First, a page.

Every five minutes, 16 American adults are newly diagnosed with diabetes, according to the Centers for Disease Control and Prevention. In 2014, nearly 10 percent of the U.S. population had been diagnosed with this disease, which affects people of all ages and ethnicities. Another one in four people weren’t even aware they had diabetes. Switching to healthier foods is one lifestyle change that can help people manage their diabetes more easily.
Those who are pre-diabetic or diagnosed with type 2 diabetes may be happy to learn post-diagnosis that they can still eat foods with carbs. After all, fruits, vegetables, legumes and whole grains are all carbohydrate foods and play a role in every healthy diet. But here’s a caution: Avoid the highly refined carbohydrates made from white flour, which tend to contain added fats, salt and sugar and tend to be higher in calories and lower in vitamins and minerals.
According to the food and nutrition education organization OldWays, understanding the effect of carbohydrates on blood sugar is only one part of helping diabetics choose a healthy diet. The quality of fats and proteins matters too, as do fiber, vitamins, minerals and other factors.
Use the following tips to help:
- In general, whole and minimally-processed foods are better choices than highly-processed foods for keeping blood sugar steady.
- Choose hot oatmeal or porridge (not instant) instead of processed flakes or puffs.
- Choose whole fruits rather than fruit juice. Drink juice in small quantities or mixed with sparkling water.
- Skip the fluffy, light, white bread. Whole grain bread has a lower glycemic index. Foods with a low glycemic index score of less than 55 support energy levels and overall health. An added tip when it comes to bread: true sourdough bread is less likely to cause your blood glucose to spike than yeast bread.
- Pasta has a low glycemic index, especially when it’s cooked al dente (firm to the bite). Enjoy pasta with plenty of vegetables and beans or fish for a healthy pasta meal or try the new pasta made from beans and lentils. Here’s a little-known fact: flour and water made into pasta digests more slowly than if the same flour and water are made into bread. This makes pasta a better choice for controlling blood sugar, but you must watch your portions. One serving of pasta (15 grams carbs) is 1/2 cup, cooked.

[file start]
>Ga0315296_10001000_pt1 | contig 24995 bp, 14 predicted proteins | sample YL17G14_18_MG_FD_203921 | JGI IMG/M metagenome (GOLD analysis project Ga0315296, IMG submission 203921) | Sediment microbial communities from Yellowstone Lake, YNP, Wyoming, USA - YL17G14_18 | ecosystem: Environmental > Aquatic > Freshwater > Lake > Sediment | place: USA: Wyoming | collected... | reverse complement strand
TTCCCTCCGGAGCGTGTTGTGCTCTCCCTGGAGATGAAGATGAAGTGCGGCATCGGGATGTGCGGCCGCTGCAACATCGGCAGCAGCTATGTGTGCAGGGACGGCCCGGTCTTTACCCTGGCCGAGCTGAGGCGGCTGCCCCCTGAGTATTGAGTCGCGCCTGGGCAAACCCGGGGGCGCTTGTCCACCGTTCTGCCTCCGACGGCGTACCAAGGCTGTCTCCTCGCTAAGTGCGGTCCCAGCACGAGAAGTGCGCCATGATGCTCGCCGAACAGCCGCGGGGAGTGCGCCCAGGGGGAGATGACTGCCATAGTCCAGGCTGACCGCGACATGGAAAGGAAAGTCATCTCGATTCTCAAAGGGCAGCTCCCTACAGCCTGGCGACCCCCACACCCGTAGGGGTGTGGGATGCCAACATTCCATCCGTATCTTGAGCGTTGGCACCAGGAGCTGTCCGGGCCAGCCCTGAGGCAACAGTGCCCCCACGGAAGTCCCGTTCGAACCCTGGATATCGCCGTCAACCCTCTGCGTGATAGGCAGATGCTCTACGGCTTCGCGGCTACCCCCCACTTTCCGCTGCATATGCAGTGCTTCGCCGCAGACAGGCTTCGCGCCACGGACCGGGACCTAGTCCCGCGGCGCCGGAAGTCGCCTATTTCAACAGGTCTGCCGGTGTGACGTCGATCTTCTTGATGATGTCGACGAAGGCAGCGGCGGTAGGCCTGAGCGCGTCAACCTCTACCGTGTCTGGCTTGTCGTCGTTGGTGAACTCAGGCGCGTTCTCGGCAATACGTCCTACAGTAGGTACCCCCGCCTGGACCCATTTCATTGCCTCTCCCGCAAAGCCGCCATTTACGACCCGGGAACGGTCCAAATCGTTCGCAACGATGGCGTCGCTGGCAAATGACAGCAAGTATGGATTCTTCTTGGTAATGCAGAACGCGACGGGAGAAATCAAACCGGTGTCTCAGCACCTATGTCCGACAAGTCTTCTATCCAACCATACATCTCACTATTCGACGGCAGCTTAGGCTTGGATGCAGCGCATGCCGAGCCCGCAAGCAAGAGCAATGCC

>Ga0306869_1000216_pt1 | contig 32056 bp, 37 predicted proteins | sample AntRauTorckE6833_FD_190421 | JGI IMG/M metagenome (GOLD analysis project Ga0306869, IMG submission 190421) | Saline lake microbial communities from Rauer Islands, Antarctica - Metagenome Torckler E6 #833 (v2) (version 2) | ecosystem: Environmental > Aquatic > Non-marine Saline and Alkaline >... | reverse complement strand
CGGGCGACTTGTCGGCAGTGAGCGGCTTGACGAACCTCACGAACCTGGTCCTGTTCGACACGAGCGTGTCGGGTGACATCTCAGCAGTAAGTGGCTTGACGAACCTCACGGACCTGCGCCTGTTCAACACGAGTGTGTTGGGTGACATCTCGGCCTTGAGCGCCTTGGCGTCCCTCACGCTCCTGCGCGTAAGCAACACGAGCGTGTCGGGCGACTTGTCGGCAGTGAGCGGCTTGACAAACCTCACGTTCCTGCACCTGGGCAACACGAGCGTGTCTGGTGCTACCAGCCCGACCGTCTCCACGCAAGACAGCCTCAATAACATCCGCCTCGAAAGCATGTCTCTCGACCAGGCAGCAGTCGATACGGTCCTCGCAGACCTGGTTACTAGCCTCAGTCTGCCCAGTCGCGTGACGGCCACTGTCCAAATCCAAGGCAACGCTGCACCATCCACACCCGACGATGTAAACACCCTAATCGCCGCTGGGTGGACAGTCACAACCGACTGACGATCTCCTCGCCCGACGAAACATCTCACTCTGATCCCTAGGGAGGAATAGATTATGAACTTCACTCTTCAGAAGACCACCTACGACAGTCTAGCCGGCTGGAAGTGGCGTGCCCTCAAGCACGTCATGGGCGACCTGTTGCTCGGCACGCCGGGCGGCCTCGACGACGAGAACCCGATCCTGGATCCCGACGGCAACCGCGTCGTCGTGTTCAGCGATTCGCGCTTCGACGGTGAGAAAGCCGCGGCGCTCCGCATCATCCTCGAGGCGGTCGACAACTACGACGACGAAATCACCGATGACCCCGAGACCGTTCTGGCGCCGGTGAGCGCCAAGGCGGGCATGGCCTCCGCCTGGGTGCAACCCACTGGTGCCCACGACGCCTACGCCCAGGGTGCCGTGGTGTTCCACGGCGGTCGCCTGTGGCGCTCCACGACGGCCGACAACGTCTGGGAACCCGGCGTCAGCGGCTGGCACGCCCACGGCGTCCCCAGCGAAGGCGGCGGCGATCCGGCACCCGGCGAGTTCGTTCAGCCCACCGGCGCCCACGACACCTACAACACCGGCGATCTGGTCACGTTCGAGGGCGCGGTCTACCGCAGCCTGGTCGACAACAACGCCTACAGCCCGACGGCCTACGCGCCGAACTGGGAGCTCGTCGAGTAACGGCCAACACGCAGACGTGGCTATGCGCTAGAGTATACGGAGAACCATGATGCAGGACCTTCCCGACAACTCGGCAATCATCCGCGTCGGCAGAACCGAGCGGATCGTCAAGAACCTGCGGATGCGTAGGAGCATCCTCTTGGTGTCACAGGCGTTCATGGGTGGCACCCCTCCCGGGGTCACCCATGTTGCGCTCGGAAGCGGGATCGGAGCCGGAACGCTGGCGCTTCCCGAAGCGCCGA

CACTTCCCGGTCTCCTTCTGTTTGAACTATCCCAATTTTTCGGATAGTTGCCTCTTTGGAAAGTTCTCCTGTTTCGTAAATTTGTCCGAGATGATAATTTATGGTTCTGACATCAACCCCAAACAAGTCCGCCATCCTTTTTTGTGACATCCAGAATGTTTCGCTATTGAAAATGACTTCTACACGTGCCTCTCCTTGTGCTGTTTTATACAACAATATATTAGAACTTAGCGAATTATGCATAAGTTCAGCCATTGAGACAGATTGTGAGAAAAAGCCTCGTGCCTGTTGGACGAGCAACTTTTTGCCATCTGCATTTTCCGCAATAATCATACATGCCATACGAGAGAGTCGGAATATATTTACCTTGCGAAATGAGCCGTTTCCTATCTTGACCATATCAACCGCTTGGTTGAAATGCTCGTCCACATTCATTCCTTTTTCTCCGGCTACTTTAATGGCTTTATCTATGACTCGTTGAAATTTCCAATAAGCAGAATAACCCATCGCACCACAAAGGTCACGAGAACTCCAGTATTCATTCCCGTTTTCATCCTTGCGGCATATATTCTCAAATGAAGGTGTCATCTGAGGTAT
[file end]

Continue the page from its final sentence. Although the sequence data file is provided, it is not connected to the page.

- Enjoy balanced meals and snacks. Eating healthy fats like nuts, seeds and lean protein with carbohydrates lowers the overall glycemic load of a meal or snack.
- Eat legumes (beans, peas, nuts, lentils). Serve lentil soup, a bean-filled chili or a chickpea salad. Add beans to soups, salads, pasta and other dishes—or try mashing white beans with your potatoes.
- Increase fiber. Certain fibers, including resistant starch (found in foods including beans, under-ripe bananas, cold pasta and potato salads), lower your body’s glycemic response. A mostly-plant-based diet provides a good variety of different types of fiber.
- Eat a variety of intact whole grains, and be sure not to overcook them. Intact grains such as quinoa, barley, wheat berries and rye berries have a low glycemic index, especially when they’re cooked al dente.
- Add zest. Acidic foods lower your glycemic response, so squeeze lemon juice on your broccoli, eat your breakfast cereal with plain, low-fat yogurt, and add a salad with a dressing of oil and balsamic vinegar to your dinner.
- Enjoy healthy snacks such as carrots with hummus, apple slices with almond butter, or plain, low-fat yogurt with fresh or frozen berries.
- Practice portion control. Too much of even a healthy food is, well, too much. Serve yourself a modest portion, eat slowly and mindfully, and reflect before you reach for more.
For a wealth of healthy eating information visit oldwayspt.org. Oldways is a nonproﬁt food and nutrition education organization, with a mission to inspire healthy eating through cultural food traditions and lifestyles.